If you wish to add additional features to the Library Feature Part you can always right click on them in the tree and choose “Add to Library”. An “L” should appear over the feature’s icon.

Step 9: Move Dimensions into Locating Dimensions Folder

If you want an easy way to modify the Locating Dimensions when you use this library feature in a new part you will want to move the appropriate dimensions into the Locating Dimensions folder. These will be used later in step #13. The Internal Dimensions folder is further explained in step #14.

10-Move-Locating-Dimensions-web.jpg

Step 10: Drag and Drop from Design Library to Model

Save the changes and close the Library Feature Part. You are now ready to use your library feature in a new model. Simply drag and drop from the Design Library onto your model.

11-Inserting-Feature-Into-New-Part-web.jpg

Step 11: Define Face/Plane to Place Feature Onto

The Property Manager that appears will allow you to further define which face/plane you wish to place the feature onto. If the library feature has configurations you can choose it from the list. There is also a Link to library part option which will cause the feature to update in the future if the Library Feature Part is ever changed.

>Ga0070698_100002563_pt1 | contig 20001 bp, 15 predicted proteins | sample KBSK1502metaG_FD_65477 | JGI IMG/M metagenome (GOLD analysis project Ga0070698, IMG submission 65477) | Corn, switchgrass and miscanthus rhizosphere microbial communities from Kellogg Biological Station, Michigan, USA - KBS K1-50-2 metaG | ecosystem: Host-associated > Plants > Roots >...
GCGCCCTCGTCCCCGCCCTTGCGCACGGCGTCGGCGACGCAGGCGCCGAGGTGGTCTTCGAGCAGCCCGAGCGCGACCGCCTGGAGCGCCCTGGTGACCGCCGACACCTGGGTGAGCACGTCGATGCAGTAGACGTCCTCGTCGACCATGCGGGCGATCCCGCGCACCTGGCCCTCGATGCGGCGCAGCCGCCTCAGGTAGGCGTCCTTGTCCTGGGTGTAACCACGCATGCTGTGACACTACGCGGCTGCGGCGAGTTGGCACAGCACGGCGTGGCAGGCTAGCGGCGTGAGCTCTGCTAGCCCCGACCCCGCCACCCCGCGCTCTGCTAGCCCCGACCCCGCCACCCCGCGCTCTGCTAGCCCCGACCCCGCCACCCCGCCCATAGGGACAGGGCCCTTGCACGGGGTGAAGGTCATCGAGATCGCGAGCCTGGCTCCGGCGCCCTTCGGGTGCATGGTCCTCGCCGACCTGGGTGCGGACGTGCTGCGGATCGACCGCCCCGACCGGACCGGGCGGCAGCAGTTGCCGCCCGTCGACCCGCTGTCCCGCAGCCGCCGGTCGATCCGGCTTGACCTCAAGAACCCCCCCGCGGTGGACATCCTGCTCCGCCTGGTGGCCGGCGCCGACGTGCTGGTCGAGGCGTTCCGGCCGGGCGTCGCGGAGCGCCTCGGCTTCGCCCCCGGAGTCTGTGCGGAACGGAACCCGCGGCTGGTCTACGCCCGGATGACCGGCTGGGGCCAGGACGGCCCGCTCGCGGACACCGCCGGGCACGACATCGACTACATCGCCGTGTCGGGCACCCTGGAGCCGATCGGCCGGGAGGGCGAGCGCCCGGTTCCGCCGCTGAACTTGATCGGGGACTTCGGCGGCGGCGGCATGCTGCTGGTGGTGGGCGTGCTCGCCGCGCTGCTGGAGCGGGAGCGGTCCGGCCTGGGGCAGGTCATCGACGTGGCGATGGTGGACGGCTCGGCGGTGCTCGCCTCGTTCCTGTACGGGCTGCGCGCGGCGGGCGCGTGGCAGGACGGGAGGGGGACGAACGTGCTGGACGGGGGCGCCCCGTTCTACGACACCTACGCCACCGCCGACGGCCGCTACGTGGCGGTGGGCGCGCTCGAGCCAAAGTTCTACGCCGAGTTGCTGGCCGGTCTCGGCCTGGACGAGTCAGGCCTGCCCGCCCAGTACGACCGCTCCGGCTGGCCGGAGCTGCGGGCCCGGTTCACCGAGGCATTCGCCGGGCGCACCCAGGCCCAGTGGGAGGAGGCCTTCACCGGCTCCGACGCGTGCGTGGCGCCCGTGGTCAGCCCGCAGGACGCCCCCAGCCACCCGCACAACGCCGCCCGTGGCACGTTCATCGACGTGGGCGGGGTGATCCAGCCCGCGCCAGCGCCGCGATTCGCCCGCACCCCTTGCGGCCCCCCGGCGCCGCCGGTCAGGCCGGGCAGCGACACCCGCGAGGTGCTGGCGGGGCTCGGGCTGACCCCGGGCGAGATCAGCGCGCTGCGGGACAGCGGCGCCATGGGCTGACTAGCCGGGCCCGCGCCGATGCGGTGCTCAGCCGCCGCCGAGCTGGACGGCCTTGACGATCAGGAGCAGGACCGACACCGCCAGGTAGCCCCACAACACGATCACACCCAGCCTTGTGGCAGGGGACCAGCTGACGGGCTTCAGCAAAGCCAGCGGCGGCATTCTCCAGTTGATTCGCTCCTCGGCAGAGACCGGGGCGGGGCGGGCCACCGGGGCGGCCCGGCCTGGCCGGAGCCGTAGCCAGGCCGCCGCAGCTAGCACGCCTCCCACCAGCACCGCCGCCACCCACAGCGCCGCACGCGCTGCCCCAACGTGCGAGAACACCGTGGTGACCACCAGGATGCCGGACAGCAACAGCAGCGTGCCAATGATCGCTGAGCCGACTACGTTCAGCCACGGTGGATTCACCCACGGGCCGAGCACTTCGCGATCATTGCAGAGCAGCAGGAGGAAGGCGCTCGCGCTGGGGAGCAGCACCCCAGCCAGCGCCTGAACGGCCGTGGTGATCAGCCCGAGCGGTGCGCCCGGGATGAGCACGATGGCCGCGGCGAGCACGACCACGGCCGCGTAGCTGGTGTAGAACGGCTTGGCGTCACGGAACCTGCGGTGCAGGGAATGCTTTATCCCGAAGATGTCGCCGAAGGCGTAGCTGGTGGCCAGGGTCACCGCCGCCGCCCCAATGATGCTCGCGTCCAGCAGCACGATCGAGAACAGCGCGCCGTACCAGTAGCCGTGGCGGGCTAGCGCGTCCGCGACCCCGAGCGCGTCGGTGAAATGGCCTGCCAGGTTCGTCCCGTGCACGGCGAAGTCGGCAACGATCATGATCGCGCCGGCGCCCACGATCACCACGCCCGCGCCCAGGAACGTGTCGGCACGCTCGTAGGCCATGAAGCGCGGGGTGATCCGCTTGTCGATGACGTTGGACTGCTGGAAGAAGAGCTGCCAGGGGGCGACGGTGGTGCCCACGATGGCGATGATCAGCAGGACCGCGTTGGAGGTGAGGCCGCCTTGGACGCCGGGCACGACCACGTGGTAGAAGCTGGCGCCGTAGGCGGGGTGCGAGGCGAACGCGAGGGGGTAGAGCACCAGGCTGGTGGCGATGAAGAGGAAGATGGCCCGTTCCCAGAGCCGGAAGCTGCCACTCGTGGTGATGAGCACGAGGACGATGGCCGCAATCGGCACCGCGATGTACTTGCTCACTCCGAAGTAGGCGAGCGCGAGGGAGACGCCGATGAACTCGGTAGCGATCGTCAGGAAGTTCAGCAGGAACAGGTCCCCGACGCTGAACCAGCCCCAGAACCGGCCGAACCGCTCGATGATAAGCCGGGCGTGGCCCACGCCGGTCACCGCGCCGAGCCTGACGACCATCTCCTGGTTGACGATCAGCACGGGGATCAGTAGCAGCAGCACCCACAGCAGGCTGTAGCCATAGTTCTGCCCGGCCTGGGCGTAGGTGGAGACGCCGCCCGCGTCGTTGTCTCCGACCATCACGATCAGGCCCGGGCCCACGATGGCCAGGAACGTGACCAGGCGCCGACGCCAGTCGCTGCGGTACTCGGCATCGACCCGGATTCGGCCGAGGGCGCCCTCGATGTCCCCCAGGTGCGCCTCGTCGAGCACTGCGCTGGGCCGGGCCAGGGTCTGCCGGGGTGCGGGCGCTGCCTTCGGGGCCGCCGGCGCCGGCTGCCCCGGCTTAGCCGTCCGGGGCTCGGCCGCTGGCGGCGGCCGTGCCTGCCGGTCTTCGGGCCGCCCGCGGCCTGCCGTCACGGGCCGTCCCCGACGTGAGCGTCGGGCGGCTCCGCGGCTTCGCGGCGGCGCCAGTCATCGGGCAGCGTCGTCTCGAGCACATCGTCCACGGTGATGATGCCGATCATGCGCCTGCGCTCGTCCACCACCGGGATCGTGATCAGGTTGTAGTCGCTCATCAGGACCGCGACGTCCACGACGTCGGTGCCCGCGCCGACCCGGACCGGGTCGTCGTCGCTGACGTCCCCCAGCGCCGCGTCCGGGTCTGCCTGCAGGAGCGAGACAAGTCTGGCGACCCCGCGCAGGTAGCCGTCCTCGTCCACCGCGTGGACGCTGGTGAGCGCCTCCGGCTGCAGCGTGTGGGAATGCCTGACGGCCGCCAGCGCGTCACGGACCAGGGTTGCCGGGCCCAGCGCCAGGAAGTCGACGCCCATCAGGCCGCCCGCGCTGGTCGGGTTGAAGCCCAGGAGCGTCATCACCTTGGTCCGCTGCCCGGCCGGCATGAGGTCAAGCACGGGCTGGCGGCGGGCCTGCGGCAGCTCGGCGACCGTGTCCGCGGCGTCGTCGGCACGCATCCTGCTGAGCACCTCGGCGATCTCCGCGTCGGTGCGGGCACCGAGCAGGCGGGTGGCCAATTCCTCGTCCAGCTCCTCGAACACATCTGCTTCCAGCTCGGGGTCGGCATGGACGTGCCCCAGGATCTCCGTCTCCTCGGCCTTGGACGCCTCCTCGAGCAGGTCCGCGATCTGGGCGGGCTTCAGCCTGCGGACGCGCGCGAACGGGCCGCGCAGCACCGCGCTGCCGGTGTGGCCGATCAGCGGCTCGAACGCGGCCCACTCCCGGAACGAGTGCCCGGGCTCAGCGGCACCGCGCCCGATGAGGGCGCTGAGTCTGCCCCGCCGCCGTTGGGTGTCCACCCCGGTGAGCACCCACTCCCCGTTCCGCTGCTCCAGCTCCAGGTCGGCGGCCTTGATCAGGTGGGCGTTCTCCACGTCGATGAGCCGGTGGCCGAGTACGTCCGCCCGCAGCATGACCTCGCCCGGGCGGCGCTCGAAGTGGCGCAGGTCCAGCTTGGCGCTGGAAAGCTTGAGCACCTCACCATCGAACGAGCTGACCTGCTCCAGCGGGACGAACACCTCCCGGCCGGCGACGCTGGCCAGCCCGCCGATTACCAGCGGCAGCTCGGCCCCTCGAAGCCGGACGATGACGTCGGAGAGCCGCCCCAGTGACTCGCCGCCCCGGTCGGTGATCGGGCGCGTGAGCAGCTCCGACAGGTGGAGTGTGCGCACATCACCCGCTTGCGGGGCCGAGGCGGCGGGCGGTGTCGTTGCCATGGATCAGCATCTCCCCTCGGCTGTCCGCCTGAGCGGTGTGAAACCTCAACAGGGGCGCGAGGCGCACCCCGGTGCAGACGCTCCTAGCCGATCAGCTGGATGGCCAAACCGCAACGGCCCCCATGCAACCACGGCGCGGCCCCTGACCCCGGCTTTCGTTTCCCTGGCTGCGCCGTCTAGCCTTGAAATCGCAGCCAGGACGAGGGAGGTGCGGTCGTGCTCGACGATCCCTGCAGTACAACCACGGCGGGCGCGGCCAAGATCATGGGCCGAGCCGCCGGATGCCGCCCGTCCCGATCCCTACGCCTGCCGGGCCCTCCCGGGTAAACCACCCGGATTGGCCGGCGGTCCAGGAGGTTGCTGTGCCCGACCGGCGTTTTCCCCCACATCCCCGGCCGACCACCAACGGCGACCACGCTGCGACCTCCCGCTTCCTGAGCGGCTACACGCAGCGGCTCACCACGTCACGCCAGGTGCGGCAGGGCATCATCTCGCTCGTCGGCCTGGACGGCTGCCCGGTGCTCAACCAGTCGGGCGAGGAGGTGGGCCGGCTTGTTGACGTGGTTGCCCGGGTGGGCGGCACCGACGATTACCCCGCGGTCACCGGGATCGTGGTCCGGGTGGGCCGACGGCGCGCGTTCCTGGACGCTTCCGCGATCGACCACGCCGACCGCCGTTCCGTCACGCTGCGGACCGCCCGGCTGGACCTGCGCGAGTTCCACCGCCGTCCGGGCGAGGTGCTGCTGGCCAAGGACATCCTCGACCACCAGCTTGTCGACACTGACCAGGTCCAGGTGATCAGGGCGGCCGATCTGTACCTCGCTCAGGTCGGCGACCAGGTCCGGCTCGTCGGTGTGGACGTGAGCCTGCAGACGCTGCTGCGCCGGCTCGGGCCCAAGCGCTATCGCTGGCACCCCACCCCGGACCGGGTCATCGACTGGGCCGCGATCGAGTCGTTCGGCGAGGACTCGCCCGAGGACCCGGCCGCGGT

11-Configurations-and-Link-To-Part-web.jpg

Step 12: Select the New Edge to be Referenced in New Model

The References will list the geometries you used for positioning purposes (from step #3). Select each item and a small window will appear showing the original model. Within this model it will highlight the original edge referenced by the first dimension/relation. Within your new model you will need to select the new edge to be referenced. In my example I dimensioned to the edges of the rectangular face to control the vent position so I need to select the appropriate edges in my new model. If there were no references used in the original part there will be nothing listed here.

selecting-references-in-new-part.jpg

Step 13: Adjust Dimensions Further in ‘Locating Dimensions’ Folder

Because I placed dimensions into the ‘Locating Dimensions’ folder within the Library Feature Part (step #9) I can easily adjust them to further control the position of my feature.

13-Using-Licating-Dimensions-web.jpg

Step 14: Add Dimensions NOT to be Changed to ‘Internal Dimensions’ Folder